• Plaintiffs challenging the North Carolina marriage law in one or more of these 4 pending cases probably will ask federal judges to start proceedings, 3 of which are currently stayed.
• If any of the judges agree to begin proceedings, we believe those judges will be bound by today’s 4th Circuit opinion, and we believe they will be bound to find North Carolina’s marriage law unconstitutional.
• Those rulings themselves will likely not be given immediate affect because of the likelihood that the 4th Circuit’s decision will be stayed and because the judges in North Carolina will likely stay them as well.
• Finally, it is likely that no valid same-sex marriages can occur in North Carolina until the US Supreme Court either turns down the case on appeal or ultimately decides the issue.
Here’s how we got here. Last year the United States Supreme Court in US v. Windsor held that the federal part of the Defense of Marriage Act was unconstitutional at the federal level. They left the question of state marriage laws unanswered but they did give some guidance.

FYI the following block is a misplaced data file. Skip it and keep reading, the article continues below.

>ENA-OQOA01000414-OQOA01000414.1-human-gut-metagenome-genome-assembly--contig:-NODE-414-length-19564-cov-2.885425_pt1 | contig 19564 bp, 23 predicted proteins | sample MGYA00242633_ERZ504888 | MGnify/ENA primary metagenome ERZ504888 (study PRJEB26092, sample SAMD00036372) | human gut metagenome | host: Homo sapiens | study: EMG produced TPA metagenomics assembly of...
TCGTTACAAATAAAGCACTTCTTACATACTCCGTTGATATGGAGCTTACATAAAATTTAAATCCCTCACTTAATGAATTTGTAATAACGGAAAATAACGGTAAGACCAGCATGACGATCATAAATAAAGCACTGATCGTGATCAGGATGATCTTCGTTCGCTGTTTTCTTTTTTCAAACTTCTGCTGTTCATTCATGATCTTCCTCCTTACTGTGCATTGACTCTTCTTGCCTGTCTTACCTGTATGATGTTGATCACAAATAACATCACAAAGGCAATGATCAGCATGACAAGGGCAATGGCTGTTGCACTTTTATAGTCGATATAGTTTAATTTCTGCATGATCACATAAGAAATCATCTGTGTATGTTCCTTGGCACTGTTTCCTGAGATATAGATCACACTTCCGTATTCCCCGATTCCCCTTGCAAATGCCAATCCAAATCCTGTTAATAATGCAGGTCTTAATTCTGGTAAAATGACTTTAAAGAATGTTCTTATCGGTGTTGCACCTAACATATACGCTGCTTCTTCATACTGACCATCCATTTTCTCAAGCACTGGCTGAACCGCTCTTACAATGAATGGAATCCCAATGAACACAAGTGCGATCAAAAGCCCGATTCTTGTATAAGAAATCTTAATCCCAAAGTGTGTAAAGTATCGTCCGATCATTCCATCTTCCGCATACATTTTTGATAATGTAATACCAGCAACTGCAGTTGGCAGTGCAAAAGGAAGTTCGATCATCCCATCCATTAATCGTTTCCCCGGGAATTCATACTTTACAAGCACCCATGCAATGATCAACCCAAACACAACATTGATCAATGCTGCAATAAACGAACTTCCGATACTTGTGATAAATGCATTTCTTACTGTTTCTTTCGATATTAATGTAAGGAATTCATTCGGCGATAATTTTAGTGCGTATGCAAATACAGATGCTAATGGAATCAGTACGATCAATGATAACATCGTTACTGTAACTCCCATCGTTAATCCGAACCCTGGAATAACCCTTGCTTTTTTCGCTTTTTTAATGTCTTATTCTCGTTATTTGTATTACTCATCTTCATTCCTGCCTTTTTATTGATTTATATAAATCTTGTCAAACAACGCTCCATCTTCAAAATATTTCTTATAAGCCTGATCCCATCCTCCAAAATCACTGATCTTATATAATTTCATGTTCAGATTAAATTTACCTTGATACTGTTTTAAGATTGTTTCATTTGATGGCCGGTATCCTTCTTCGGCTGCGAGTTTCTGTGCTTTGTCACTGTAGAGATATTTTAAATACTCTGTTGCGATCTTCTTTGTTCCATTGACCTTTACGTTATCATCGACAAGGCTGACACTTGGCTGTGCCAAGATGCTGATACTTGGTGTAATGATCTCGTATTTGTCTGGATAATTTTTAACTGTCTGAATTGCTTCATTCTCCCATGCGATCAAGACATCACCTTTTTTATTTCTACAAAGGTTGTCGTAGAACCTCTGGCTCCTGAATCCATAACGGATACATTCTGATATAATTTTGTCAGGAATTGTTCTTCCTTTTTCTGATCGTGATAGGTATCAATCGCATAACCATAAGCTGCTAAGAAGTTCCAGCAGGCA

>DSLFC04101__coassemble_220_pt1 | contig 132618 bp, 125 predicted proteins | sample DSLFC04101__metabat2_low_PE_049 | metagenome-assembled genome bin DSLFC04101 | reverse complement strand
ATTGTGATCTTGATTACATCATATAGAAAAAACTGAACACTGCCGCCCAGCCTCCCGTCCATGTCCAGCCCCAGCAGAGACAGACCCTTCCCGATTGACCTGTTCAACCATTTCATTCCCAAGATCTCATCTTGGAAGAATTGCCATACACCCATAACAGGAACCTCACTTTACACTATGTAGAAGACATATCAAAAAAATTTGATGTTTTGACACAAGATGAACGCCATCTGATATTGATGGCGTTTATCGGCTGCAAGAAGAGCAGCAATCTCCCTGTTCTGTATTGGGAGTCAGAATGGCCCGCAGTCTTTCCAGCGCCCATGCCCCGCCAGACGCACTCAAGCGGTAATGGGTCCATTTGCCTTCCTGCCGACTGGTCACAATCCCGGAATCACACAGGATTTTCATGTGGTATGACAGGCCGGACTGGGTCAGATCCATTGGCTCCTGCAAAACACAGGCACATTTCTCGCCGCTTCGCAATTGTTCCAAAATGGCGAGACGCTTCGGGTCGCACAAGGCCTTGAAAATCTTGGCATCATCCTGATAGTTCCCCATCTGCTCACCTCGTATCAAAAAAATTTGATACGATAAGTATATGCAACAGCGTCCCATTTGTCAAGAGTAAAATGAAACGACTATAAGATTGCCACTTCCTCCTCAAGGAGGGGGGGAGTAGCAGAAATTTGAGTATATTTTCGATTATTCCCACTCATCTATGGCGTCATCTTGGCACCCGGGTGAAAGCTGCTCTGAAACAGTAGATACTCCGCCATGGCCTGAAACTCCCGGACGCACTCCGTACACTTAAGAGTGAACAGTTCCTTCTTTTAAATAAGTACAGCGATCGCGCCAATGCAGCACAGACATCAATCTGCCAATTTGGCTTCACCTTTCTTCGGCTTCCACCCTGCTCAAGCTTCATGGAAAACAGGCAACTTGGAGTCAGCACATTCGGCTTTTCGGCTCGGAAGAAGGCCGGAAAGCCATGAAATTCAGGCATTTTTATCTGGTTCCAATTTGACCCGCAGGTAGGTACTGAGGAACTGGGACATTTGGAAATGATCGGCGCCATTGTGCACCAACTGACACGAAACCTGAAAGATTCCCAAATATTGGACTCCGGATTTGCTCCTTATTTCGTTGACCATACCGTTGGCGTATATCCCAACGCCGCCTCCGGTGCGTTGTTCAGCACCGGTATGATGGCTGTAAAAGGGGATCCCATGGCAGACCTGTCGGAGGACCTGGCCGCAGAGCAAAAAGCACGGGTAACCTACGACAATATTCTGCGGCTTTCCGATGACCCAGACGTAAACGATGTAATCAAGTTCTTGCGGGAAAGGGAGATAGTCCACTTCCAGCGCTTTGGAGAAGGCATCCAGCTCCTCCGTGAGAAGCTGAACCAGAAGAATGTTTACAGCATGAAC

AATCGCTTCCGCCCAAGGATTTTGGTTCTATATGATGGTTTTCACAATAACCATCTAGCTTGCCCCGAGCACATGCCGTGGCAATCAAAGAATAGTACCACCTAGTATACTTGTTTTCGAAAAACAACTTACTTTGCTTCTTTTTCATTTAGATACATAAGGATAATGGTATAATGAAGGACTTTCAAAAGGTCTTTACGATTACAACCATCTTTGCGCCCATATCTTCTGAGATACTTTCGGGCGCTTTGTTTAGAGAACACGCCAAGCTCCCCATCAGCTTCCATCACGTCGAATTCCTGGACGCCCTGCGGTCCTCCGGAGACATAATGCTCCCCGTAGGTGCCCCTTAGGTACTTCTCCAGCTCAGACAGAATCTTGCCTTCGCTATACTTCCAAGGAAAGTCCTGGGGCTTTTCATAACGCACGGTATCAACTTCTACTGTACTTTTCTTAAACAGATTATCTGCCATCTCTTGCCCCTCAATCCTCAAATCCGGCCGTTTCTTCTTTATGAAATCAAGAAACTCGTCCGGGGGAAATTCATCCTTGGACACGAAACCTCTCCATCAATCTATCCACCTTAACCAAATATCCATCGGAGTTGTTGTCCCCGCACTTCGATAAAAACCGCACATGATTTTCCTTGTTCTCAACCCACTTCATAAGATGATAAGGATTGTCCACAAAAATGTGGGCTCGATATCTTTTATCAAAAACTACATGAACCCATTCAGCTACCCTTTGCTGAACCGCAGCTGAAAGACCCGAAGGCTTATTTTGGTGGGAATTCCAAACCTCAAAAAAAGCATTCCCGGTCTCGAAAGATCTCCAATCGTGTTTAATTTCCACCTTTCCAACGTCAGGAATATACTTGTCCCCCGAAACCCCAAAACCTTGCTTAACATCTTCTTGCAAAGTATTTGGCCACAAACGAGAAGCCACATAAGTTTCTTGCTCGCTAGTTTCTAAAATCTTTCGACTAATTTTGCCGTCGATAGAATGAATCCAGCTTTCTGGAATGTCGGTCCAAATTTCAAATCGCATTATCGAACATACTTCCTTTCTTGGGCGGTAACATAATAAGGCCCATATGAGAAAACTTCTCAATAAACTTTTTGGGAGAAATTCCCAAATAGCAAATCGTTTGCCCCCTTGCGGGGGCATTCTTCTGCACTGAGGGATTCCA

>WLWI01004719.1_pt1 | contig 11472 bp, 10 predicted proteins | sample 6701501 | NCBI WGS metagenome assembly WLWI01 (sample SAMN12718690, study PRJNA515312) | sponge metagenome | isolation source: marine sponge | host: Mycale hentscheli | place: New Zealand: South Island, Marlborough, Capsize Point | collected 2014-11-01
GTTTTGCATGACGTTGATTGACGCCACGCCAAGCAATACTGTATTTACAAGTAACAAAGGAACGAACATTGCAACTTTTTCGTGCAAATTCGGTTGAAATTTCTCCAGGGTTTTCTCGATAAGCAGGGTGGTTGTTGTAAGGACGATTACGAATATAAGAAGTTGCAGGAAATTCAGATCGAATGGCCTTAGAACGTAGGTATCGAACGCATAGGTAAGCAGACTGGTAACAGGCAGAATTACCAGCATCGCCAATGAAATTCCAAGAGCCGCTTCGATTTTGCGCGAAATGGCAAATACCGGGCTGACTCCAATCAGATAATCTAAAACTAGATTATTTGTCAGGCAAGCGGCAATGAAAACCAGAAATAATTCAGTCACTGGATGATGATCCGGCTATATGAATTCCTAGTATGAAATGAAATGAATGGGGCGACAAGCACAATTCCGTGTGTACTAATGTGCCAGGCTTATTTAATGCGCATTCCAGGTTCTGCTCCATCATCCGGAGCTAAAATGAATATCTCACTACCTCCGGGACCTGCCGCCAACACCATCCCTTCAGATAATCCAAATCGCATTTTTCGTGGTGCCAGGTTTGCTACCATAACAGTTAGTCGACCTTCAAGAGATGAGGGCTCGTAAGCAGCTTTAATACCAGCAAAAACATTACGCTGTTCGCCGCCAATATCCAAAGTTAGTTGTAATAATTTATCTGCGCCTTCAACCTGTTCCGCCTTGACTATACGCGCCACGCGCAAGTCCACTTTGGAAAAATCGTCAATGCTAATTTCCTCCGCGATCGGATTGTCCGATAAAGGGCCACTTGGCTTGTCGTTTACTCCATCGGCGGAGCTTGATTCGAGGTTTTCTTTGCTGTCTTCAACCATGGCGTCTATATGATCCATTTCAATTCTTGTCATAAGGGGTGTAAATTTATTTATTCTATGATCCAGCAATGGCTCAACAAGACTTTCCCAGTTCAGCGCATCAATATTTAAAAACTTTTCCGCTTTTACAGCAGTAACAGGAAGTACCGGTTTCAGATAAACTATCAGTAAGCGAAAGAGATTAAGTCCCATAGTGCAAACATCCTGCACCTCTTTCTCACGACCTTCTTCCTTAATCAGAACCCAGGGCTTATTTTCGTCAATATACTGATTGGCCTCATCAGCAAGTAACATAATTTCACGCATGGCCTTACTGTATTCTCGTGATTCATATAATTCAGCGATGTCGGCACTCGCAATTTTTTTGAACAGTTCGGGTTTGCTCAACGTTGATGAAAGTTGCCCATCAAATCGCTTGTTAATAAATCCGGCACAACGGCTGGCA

Since the Windsor case, 14 federal district court judges in addition to the 10th Circuit and now the 4th Circuit Courts of Appeal have answered that question. They all decided that marriage is a fundamental constitutional right and that state laws banning it are unconstitutional. The 10 state high courts that have considered this question have also all found their own state’s marriage laws unconstitutional.
Today’s 4th Circuit decision is similar.
After reviewing the 4th Circuit decision and consulting with attorneys here, I have concluded that the State of North Carolina will not oppose the cases moving forward. In addition, the State of North Carolina will acknowledge the 4th Circuit opinion that marriage is a fundamental right and that our office believes that the judges are bound by this 4th Circuit decision.
In all these cases challenging state marriage laws, our office along with other attorneys general and state attorneys across the country have made about every legal argument imaginable. Since the US Supreme Court ruled in the Windsor case, all the federal courts have rejected these arguments each and every time. So it’s time for the State of North Carolina to stop making them.